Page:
Thanks to the fact that Stalin managed to establish military bases in each of these States in the late 1930s (at a time when economic prosperity, for example in Estonia, was generally regarded as being better than in neighbouring Finland), the three republics were effectively robbed of any future possibility of freedom, without a potentially terrible loss of life in the process - something the Presidents of these nations at the time did not want to risk.

This last point is the alleged justification that present-day Russia continues to reinforce as part of its ludicrous propaganda campaign which presupposes that the Baltic States each accepted their incorporation into the Soviet Union quite willingly.

In contemporary Australia, where the geopolitical emphasis has shifted towards pursuing stronger ties with the Asia - Pacific Rim nations, one can easily underestimate these historical events; but to do so is to overlook the reasons why so many people of Baltic extraction have come to live here in the first place.

Following what for many back then posed a painfully uncertain future, these displaced persons travelled to distant shores both in search of a better life, and to be removed - both emotionally and geographically - from their tortured past, rather than settle for becoming another horrible statistic in a cruel and repressive ideological State.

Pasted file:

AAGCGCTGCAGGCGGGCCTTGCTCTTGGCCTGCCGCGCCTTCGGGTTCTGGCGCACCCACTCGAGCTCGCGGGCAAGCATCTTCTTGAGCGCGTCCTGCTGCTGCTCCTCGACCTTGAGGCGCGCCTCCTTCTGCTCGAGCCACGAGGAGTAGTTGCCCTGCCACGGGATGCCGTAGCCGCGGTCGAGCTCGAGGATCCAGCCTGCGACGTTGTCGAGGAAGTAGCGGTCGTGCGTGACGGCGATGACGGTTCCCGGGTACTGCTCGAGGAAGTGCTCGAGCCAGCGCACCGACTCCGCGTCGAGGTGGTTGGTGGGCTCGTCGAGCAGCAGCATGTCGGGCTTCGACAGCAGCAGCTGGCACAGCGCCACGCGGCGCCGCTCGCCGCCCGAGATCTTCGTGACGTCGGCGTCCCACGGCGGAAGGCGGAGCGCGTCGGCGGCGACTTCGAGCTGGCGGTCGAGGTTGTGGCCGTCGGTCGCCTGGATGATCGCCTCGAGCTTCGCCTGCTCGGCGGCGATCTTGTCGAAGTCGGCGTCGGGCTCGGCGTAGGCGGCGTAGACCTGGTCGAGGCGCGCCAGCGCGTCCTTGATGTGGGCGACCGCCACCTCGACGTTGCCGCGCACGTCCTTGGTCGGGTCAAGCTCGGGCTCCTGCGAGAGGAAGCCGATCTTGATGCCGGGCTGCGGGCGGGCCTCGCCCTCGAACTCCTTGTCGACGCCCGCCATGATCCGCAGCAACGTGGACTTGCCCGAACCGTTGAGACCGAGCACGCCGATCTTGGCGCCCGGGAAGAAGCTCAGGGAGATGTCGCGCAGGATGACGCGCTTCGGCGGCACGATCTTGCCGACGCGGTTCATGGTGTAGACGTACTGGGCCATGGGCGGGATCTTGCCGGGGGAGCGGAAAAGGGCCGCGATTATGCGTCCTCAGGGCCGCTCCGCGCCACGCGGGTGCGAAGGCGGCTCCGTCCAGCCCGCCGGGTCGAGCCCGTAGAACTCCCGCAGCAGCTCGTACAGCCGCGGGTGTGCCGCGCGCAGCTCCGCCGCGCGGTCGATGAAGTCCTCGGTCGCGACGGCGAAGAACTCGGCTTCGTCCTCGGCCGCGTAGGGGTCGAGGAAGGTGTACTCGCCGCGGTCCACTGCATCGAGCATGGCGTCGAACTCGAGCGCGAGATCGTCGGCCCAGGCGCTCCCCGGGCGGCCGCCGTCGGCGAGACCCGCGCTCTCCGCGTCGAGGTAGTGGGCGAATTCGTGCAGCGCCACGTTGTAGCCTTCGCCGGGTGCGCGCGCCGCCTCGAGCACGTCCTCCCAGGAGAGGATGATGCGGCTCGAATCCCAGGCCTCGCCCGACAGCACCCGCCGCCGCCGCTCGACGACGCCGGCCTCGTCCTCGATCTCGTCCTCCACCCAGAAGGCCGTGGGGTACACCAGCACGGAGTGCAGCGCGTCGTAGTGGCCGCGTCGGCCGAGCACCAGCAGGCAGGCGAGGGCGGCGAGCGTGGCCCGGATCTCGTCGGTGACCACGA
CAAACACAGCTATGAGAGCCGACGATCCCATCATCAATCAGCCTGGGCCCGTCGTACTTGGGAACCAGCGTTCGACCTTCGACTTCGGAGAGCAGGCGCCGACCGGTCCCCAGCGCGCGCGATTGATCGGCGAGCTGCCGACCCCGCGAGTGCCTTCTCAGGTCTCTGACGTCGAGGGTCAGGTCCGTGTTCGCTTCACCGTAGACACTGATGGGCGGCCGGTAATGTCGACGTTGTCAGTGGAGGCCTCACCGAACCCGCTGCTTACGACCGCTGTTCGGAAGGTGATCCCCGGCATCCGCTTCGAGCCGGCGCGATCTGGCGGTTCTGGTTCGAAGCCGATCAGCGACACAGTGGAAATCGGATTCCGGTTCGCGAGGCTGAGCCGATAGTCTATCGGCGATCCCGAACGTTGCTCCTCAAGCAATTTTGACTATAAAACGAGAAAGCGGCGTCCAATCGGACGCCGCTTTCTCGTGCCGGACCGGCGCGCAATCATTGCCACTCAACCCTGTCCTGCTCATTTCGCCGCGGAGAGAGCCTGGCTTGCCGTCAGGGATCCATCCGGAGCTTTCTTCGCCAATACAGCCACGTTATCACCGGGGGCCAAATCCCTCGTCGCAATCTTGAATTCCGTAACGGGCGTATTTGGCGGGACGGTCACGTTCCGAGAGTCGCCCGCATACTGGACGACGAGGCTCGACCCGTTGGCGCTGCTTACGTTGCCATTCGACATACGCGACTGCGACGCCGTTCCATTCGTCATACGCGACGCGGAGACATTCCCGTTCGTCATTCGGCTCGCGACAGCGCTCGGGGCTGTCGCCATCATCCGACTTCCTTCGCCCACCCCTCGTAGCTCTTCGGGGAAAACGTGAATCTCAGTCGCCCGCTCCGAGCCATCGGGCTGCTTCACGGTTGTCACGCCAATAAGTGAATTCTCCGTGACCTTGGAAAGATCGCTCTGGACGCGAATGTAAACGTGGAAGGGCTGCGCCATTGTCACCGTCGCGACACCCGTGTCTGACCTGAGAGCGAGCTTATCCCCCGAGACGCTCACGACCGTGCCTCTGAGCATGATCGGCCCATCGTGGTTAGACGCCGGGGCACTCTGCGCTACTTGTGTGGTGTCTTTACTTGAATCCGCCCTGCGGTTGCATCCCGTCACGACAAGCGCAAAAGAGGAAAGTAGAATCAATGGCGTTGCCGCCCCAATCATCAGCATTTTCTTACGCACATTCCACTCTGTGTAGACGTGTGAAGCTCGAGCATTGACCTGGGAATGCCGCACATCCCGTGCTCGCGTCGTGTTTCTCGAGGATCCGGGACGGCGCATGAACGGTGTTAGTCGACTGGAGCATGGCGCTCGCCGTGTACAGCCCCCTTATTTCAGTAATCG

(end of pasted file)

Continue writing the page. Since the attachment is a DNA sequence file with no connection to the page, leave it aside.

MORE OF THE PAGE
Often Soviet guards, remarking over their Baltic victims' fair complexion, berated them as fascists, since the overwhelming majority of Baltic citizens could not speak Russian. Therefore, by extension, they must have been Germans! Many died from diseases such as malnutrition and dysentery.

Stalin's program of "relocating" these newly occupied subjects was carefully planned - in 1941, it was the entire local intelligentsia, along with minority groups such as Jews and ethnic Russians; in 1945 it was all remaining Germans; in 1949 the Soviets broke the back of the various rural populations' resistance to establishing collective farms; and in 1951 it was anyone left over who had religious affiliations that contravened prevailing Soviet law.

It wasn't until 20 years later - after the death of Stalin - and in some cases in the late 1950s, that the Baltic deportees were finally permitted to return to their homelands. Even then, the Soviet administration made certain that the path back for them was made as complicated as possible (to co-ordinate such movements with massive Soviet plans underway for Russifying the entire Baltic region).

Today, the Baltic Republics are once again free states, and despite the economic troubles which persist there, the gains of the last 10 years far outweigh the losses.

However, Europe is still a considerable way from determining its overall future military arrangements, which currently include a push for the Baltic States to be incorporated into NATO. Once this is agreed to, the measure of security for all Baltic citizens can be assured, and a chapter of history's pages can be closed.